Why don't more Republicans in Congress speak? At first they didn't speak because they were getting things they thought they'd never get, like tax cuts that accelerate the gap between the incredibly rich and the incredibly not. Rules on businesses meant to keep us from another Great Recession or worse are pealed back. The EPA is dismantled and business is booming without the cost of protections to keep things like Flint, Michigan from happening.

But now they don't speak because the shrinking Republican party has become incredibly unified behind the president. This man whose deadly sins were once seen for what they are--lust, greed, pride--has been sanctified as a baby Christian who sins just like we all sin. Meanwhile, formerly staunch Republicans are becoming independents or Democrats, people like Joe Scarborough and Steve Schmidt. Nicole Wallace is just one example of a commentator who was in the Bush administration and is soundly Republican but is so clearly alarmed by the current administration.

Schmidt, a staunch supporter of Republican values, in what no one could have anticipated two years ago, declared that the Republican party was now the party of Trump and had become "corrupt, indecent, and immoral." The zero tolerance policy at the border was the last straw for him. Laura Bush also mourned what was happening at the border. These are not Democrats. These are life-long Republicans. Reason suggests that there is a reality here that can't be dismissed by a conspiracy theory or by blaming Democrats, who have no power whatsoever at this moment in time.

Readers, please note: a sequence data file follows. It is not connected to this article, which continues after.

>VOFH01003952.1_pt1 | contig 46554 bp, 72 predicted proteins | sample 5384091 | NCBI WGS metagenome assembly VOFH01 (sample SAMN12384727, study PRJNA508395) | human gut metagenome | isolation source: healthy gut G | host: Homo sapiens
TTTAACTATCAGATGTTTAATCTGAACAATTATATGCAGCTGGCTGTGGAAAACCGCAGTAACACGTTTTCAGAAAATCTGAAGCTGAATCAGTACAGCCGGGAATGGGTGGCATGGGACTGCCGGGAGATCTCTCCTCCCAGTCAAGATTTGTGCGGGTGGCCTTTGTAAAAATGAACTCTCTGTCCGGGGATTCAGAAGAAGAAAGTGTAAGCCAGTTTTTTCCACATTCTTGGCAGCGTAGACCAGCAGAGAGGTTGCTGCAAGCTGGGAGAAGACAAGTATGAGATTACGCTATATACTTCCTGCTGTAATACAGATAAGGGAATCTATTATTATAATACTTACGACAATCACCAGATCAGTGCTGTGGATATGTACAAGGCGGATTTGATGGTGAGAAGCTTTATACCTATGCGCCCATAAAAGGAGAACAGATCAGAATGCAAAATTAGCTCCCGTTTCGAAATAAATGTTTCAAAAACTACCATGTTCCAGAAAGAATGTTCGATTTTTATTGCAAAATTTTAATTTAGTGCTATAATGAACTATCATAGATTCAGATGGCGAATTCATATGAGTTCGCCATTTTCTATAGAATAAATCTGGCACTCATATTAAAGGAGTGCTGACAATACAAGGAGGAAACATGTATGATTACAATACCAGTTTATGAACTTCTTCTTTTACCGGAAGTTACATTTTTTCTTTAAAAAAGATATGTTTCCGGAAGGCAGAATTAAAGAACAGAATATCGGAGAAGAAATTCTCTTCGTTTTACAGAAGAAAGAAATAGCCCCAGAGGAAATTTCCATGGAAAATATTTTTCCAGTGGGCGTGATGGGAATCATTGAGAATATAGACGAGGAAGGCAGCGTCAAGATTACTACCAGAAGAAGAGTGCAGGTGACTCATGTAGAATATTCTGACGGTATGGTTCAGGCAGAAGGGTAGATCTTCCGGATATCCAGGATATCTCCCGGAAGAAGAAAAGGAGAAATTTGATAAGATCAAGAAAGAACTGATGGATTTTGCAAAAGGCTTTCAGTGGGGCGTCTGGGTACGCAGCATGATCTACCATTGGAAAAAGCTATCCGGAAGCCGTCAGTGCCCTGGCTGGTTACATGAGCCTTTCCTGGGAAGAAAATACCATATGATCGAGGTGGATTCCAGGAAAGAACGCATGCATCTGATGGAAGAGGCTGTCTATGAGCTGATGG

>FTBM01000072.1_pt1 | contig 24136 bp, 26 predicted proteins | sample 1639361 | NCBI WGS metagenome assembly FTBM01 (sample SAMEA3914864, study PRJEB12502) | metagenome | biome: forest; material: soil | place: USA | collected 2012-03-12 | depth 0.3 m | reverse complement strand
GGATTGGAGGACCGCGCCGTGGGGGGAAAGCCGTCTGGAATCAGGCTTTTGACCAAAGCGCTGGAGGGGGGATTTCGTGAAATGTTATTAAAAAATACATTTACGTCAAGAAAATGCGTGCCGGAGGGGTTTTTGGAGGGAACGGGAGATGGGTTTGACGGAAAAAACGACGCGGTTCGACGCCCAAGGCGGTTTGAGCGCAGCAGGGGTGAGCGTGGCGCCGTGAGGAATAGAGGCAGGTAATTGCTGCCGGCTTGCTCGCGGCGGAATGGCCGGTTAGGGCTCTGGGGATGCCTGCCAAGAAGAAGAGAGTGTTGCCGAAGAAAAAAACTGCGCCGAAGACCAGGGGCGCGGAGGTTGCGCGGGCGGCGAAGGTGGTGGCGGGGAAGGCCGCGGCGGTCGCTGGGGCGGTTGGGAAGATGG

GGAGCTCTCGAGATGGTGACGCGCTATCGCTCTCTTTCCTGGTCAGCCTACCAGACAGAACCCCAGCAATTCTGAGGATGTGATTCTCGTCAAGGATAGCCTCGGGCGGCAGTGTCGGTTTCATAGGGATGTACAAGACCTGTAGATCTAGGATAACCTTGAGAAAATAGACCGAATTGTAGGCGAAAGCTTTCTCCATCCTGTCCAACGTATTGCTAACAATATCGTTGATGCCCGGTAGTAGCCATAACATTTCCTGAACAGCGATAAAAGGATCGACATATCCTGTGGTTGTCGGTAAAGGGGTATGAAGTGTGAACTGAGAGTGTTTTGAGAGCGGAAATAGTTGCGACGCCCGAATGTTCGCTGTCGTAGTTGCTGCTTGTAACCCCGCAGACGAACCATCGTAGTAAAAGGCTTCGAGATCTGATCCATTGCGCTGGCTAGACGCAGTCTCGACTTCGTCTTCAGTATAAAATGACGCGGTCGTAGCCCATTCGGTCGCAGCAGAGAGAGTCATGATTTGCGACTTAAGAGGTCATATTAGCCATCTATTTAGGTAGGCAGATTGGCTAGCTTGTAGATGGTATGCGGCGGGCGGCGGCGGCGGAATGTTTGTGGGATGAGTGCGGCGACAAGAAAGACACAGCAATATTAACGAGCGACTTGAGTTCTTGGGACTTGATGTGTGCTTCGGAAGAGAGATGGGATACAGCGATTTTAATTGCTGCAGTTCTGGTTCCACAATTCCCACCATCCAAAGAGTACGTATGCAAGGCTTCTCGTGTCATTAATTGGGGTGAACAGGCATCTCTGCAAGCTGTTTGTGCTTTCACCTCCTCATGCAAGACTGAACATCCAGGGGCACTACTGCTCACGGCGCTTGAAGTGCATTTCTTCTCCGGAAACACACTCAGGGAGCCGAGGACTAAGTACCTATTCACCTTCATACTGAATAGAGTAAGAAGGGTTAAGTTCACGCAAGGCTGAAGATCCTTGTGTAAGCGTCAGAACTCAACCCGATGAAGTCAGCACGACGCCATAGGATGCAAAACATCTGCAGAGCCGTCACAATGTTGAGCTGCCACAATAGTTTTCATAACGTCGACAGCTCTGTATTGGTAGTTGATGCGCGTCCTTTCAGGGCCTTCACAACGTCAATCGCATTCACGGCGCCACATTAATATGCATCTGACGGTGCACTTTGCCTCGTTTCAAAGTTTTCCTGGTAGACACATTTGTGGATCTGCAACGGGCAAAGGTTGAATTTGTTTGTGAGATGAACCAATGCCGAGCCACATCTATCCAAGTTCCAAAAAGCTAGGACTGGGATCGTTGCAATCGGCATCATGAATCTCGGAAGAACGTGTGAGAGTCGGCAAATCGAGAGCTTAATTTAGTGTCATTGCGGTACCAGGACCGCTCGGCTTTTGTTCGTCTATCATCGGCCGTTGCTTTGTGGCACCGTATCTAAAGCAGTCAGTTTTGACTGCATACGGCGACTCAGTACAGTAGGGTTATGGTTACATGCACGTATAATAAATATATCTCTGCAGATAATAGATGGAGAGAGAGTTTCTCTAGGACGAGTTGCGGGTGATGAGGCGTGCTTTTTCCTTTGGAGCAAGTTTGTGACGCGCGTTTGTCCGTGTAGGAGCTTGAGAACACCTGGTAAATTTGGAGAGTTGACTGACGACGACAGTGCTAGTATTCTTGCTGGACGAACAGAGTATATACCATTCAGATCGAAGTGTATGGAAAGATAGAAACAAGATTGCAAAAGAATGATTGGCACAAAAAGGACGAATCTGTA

The rule of law is only as strong as the people. And it is only as strong as the people in power are willing to enforce it. With the current Republicans in office, paralyzed by constituencies under the spell of a charismatic leader, the rule of law is teeter-tottering. de Tocqueville foresaw these dangers. The tyranny of the majority is when the majority uses its power to run over the interests of minorities--or to ignore the Constitution.

5. I love the Constitution. I love the Statue of Liberty. I love the ideal of the Republic, a representational democracy with a Bill of Rights. But we are sick right now, and half the country is in denial, including vast portions of the church. We are in a moment of decline because we have lost our sense of the Constitution, the Statue of Liberty, and the Bill of Rights.

Is it to reverse Roe v Wade? Mike Pence would serve as well to do that, so it is no excuse. Indeed, by any standard Mike Pence is the more likely Christian of our two current leaders.